What can Catholic communities and institutions do to help achieve these goals?

If we wish to create a more sexually just culture, I believe we must commit to the following:

  1. In the spirit of Pope Francis, who advocates for cultures of encounter and dialogue, the Catholic Church must embrace a new way to educate Catholic children, adolescents, and young adults about sexuality and relationships. College students have taught me that emphasizing purity and abstinence to captive audiences (many students’ experience in Catholic schools and parish religious education) simply fails to be effective long term. Rather than a moralistic, judgmental characterization of premarital sex as impure and taboo (which often makes it more enticing), we must situate issues of sexuality and relationships within a broader framework of what it means to follow Jesus and experience genuine joy and fulfillment.
  2. Before our youth can make healthy sexual choices that cohere with their faith, core values, and sense of self, we need to help them deconstruct and critically reflect on popular culture’s story of gender, sexuality, and relationships. First, since hypermasculinity fuels and perpetuates hookup culture, Catholic institutions need to provide a compelling countercultural account of what it means to “become a man.” Redefining masculinity—using Metz’s Jesus as a model, for example—is absolutely essential to fostering holistic development and ending sexual harassment and violence. Next, Catholic parents, teachers, and religious leaders need to engage in honest conversations with adolescents and young adults about what is so attractive and compelling about pop culture’s narrative that hookup sex is exciting and liberating. We then need to deconstruct this narrative by comparing it to young people’s actual experiences of hookups and hookup culture. After adolescents and young adults have an opportunity in a non-judgmental space to reflect critically on pop culture and their peer culture, they will be more open to considering life-giving insights from the Catholic tradition and other religions about life’s purpose, fulfillment, sexuality, and relationships.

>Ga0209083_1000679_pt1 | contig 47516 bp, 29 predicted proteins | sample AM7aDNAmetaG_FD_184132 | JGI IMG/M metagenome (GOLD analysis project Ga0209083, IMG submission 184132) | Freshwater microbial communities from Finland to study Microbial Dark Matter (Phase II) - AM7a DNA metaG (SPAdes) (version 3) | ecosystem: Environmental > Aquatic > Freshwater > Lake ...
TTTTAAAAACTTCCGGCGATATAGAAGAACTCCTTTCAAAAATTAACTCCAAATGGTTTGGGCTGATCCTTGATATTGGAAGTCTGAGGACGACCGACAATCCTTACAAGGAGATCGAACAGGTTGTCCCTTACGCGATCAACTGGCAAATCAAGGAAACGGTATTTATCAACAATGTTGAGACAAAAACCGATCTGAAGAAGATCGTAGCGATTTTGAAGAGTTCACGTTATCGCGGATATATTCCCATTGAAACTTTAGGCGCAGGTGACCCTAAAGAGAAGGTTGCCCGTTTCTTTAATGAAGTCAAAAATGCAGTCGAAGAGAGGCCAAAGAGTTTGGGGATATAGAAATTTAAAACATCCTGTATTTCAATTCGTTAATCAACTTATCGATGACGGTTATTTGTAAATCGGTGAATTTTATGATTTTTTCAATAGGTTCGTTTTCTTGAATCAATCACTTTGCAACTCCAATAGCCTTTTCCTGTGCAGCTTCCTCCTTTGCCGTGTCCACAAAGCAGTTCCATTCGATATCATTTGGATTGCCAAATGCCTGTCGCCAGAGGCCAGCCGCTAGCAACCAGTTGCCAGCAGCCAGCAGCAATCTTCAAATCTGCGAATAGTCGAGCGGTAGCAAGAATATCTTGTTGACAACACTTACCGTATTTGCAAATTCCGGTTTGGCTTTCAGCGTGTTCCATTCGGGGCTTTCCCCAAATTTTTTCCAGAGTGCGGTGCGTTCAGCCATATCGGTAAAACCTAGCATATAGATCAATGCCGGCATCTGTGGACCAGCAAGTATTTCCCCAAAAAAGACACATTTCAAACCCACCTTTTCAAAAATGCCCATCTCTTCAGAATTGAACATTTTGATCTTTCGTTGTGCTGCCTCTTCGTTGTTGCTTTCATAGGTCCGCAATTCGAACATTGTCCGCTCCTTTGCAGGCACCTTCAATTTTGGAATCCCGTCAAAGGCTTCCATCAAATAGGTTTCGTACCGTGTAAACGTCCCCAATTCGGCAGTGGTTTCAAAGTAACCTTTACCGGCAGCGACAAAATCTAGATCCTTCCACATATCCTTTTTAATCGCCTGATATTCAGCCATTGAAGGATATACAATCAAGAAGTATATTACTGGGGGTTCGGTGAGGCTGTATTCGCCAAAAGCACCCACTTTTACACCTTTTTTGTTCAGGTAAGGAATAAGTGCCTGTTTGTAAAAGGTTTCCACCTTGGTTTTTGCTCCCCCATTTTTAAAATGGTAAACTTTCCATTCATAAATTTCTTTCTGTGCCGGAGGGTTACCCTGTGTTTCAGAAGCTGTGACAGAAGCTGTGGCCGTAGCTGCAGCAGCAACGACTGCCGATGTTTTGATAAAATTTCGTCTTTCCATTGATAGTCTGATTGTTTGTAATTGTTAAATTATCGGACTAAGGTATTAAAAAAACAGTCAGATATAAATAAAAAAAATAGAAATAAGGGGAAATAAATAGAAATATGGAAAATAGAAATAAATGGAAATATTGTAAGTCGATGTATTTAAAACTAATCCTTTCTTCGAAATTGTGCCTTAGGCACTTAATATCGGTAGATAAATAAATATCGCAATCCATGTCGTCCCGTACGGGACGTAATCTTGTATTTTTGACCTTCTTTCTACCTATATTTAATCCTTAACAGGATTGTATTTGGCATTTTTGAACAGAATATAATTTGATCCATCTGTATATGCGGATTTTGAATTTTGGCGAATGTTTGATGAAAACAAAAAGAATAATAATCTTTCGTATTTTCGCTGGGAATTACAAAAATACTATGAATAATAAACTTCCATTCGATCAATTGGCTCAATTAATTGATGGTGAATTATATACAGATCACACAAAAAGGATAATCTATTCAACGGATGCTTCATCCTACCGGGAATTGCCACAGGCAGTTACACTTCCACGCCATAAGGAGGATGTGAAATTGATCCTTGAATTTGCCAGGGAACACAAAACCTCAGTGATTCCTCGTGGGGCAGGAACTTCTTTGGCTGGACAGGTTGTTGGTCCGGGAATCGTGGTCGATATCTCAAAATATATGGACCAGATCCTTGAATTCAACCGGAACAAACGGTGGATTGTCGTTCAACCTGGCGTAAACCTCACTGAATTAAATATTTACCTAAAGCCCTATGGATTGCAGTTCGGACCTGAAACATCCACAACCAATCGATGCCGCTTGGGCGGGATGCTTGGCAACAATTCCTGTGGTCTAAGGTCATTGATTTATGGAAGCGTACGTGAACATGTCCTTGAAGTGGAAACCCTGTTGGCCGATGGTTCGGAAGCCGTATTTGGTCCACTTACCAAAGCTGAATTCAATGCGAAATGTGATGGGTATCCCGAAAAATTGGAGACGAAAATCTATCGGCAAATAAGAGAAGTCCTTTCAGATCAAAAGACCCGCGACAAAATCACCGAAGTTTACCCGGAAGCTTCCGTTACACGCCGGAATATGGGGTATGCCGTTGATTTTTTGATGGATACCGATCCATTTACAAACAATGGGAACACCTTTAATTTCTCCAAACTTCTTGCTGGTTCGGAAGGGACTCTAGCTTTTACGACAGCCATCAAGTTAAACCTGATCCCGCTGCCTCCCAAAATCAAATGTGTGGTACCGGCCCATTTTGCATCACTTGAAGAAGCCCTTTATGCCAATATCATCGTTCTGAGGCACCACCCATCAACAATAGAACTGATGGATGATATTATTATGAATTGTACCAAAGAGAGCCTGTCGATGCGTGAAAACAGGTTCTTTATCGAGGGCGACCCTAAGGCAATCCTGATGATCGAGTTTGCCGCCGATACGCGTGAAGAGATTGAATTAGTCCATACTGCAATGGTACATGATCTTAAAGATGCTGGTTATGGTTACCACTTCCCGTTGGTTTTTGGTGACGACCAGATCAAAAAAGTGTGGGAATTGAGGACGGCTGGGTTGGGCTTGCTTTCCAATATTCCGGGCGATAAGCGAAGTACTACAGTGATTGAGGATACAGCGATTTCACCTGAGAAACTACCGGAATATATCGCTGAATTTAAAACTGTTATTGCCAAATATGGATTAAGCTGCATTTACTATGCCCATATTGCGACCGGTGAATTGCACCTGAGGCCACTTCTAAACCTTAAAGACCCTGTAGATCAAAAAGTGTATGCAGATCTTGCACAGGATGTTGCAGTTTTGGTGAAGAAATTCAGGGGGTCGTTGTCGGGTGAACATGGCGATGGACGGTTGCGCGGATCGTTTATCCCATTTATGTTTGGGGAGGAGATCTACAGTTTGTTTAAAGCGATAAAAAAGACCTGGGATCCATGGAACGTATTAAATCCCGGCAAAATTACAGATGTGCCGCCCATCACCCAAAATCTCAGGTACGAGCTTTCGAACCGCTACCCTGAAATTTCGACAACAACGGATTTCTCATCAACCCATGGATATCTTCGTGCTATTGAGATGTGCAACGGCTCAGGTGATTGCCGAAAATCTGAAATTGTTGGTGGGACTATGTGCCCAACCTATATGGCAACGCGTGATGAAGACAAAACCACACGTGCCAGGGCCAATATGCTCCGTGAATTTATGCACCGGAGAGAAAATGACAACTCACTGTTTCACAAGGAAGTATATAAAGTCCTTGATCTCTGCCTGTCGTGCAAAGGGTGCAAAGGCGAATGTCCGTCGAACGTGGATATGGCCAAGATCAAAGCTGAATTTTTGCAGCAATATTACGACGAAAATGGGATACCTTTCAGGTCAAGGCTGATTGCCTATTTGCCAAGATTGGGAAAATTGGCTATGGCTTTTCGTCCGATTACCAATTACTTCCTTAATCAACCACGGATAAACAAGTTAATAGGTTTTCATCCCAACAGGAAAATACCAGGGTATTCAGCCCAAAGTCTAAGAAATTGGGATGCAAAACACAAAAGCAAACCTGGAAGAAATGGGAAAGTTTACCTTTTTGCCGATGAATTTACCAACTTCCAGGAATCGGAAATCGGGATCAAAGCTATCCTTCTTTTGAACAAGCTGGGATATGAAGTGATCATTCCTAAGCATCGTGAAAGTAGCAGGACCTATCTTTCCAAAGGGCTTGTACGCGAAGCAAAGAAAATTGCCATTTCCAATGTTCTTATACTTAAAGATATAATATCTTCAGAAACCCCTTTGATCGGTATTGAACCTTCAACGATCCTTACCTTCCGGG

3. Since hookups mimic sex in the popular scripts of pornography (where individuals are unattached, unemotional, physically aggressive, and usually focused on the male’s pleasure), Catholic institutions also need to help parents, teachers, and religious leaders educate our adolescents as young as 12 about the negative effects of pornography and the hallmarks of healthy relationships.
  4. In order to form young people’s consciences to care about relating to others justly and create a culture in which sexual harassment and sexual assault are not tolerated, we need to cultivate empathy more effectively. To do this, it is important to dispel rape myths and educate adolescents about sexual assault and its serious traumatic effects. We also need to foster discussion among our youth about what beliefs enable perpetrators to dehumanize their targets and assault them, and what beliefs allow communities to tolerate sexual violence. Most importantly, Catholic high schools and universities must adopt an affirmative sexual consent standard and develop clear policies and sanctions so that sexual harassment and assault will not be tolerated in their communities.

In order for any of these efforts to be successful, the overarching goal of faith and moral formation must be to empower Catholic children and adolescents to “own” their faith and values. Possessing a strong sense of agency will enable them to reject toxic social and sexual norms.

My book fosters students’ critical reflection, discernment, and agency. It is in this dialogical space where priests, youth ministers, teachers, and parents can share what they find insightful about Catholic teachings on life’s purpose, fulfillment, sexuality, and relationships.